[Response to: I miss apostrophes and commas…]
Category Archives: is interpretation about something else
[Response to: Sometimes I wish for Steve]
One could not wish for Steve, you must dream of Steve. For Steve is not a person, he is the on going ever all stuck in the ass prison, the hexagon bars of time. Steve in the summer was a free wheeling bird, and as bird his wings were extensions of his horned rim hair brush that held the powers of Old Crow kentucky Straight Bourbon Whiskey, the most affordable for one of Steve’s nature.
Steve ventured on a beach, but since everything for him was the opposite, as it is for us, all he saw was snow and frozen water, and lobsters with wings, and birds with gills, and time moving ever so slowly. slow, slow slowed down, like cheetah in his world. He had never seen one but had often grown fond of them from watching animal planet videos on his IPad2, which was essentially the bong of knowledge that he carried around with him.
Steve saw everything in deep hypnotic waves. Colors that gyrated towards him from the frozen ocean. glowing spirals constantly washing over him. He dreamed of expression, and wondered if there was a creature that could guide him on his journey. One to be reborn, in a world where the beach was a significant possibility to him. Did steve imagine the creature, or was it the creatures job to come find him?
[Response to: BAM!!! The New Year, so much to fear]
One day while gazing at moonbushes, my attorney ringed me on the jellyfone.
“As your attorney, I advise you not to miffle, and please parsellate the torquat.”
My attorney rarely makes sense yet charges an arm and a leg for services rendered. I would never have learned the definitions of words like rendered if it wasn’t for my attorney.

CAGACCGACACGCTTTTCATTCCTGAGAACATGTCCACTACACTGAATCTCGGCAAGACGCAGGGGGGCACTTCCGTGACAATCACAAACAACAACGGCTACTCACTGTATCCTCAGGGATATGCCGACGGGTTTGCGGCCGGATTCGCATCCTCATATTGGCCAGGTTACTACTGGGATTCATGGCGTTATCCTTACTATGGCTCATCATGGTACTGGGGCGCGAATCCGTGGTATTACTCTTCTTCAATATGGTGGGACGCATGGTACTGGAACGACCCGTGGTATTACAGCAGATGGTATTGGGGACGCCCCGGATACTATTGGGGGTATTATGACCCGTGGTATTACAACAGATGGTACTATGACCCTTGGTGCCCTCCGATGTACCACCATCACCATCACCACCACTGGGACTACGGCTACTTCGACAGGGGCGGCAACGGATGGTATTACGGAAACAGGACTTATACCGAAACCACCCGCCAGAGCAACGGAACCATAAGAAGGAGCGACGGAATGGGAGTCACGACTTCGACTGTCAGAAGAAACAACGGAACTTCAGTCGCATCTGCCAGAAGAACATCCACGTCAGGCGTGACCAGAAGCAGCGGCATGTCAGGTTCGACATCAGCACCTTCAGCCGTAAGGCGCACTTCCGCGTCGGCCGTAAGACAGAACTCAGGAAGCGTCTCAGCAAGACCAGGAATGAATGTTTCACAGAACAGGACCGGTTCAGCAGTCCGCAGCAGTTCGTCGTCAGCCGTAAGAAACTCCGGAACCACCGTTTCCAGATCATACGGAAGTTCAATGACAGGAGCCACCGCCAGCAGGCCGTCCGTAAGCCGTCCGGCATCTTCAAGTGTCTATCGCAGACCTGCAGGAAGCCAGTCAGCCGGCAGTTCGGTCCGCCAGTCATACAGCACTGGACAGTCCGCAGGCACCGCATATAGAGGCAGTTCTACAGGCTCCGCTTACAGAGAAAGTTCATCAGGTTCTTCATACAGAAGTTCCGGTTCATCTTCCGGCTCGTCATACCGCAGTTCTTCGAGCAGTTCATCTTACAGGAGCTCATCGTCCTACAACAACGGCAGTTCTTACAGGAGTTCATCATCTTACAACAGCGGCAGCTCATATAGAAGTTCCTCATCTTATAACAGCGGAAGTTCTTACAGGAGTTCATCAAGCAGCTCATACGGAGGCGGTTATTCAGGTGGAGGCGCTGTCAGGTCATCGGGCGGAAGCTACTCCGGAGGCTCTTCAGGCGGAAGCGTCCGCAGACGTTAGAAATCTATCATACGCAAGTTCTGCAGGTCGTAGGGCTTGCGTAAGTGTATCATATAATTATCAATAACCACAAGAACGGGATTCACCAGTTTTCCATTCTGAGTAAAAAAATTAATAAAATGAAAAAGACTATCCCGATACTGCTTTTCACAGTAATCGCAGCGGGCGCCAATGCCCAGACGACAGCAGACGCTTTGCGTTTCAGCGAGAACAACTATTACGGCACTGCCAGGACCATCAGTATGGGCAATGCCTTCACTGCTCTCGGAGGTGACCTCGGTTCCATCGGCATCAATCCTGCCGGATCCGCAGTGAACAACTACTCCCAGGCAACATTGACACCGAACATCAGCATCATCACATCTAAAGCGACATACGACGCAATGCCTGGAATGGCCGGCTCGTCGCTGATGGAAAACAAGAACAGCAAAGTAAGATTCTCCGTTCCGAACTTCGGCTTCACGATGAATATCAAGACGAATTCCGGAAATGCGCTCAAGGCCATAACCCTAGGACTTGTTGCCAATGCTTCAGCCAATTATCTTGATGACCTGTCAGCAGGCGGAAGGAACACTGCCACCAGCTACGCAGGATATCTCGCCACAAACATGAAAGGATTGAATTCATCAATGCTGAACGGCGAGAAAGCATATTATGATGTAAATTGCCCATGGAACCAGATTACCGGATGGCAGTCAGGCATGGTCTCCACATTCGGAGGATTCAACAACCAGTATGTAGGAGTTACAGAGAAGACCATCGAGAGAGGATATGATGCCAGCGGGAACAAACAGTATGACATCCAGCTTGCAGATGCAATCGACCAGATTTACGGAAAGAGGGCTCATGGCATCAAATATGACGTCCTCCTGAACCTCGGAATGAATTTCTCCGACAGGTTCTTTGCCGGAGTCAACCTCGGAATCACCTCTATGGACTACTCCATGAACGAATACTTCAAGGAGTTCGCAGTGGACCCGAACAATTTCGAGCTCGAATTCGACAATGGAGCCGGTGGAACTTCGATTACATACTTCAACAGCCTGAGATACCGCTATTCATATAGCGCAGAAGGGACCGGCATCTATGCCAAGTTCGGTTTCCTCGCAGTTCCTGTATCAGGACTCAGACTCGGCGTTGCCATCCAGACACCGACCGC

My attorney has a killer instinct.
Kill! Kill! BAM!
My attorney also reads books.
I cannot trust my attorney because my attorney is not my friend. My attorney is my lover.
I’m tired of hearing, “As your attorney, I advise you to pick up some groceries.” I find it violently unprofessional.
[Response to: He thought he was made of meat]
July 3: When I returned to the wicked city of my dreams and sat by a fountain (murmuring) on an overcast day, I finally began to feel the peace I had come so far to find. I had known fear once, as the silhouette of a dog standing silent and motionless on a lonely road. I had imagined myself warm and alive as waves rose up and broke around me, while the outstretched hand of death welcomed me to a cool and inviting sea. The silence was complete at times; at other times the cacophony of voices became a texture as soft as prairie grass, rippling. And everywhere I went, cats followed me. But I grew to understand them, and learned to see the loneliness in their crafty elegance. And as I prepared to step up to a new beginning, I saw that it had already begun, one night in a garden as the triumphal strains of an orchestra heralded victory, a victory that will not define me. There was a long stretch of road between these places, one where details popped with dizzying clarity. As I traveled, tapestries unraveling into threads, I remembered myself. I learned to tie my shoelaces. Now I had returned to the wicked city, but it was not the same place. The streets were no longer tinted gray or yellow depending on the weather. They had texture and shadows, and color too, but they were just streets, unmoved by my motion and indifferent to my desires. A forgettable place, now. And though the sun never shone so brightly, the city had lost the shimmering, mesmerizing hold it had once had on me. An end and a beginning, a pause and a memory, and all of it destined to leech into the groundwater and lose itself in caverns under the fields. I knew then that my journey was finally over.